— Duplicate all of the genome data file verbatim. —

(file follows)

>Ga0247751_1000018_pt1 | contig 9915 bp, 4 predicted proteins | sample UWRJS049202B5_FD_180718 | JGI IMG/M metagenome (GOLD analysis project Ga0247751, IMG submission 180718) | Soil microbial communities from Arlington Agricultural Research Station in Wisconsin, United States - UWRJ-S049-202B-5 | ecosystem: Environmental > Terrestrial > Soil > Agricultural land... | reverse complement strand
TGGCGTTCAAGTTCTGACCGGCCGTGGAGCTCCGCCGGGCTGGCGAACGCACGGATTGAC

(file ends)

>Ga0247751_1000018_pt1 | contig 9915 bp, 4 predicted proteins | sample UWRJS049202B5_FD_180718 | JGI IMG/M metagenome (GOLD analysis project Ga0247751, IMG submission 180718) | Soil microbial communities from Arlington Agricultural Research Station in Wisconsin, United States - UWRJ-S049-202B-5 | ecosystem: Environmental > Terrestrial > Soil > Agricultural land... | reverse complement strand
TGGCGTTCAAGTTCTGACCGGCCGTGGAGCTCCGCCGGGCTGGCGAACGCACGGATTGAC